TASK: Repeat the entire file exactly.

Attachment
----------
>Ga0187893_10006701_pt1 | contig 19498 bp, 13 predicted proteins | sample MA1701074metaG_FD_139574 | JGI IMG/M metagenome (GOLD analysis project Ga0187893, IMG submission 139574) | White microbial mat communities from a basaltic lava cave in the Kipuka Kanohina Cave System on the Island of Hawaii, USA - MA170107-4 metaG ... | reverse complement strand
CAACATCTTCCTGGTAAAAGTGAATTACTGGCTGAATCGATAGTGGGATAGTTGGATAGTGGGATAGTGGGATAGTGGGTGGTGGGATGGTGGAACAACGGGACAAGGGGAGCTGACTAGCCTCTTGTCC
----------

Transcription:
>Ga0187893_10006701_pt1 | contig 19498 bp, 13 predicted proteins | sample MA1701074metaG_FD_139574 | JGI IMG/M metagenome (GOLD analysis project Ga0187893, IMG submission 139574) | White microbial mat communities from a basaltic lava cave in the Kipuka Kanohina Cave System on the Island of Hawaii, USA - MA170107-4 metaG ... | reverse complement strand
CAACATCTTCCTGGTAAAAGTGAATTACTGGCTGAATCGATAGTGGGATAGTTGGATAGTGGGATAGTGGGATAGTGGGTGGTGGGATGGTGGAACAACGGGACAAGGGGAGCTGACTAGCCTCTTGTCC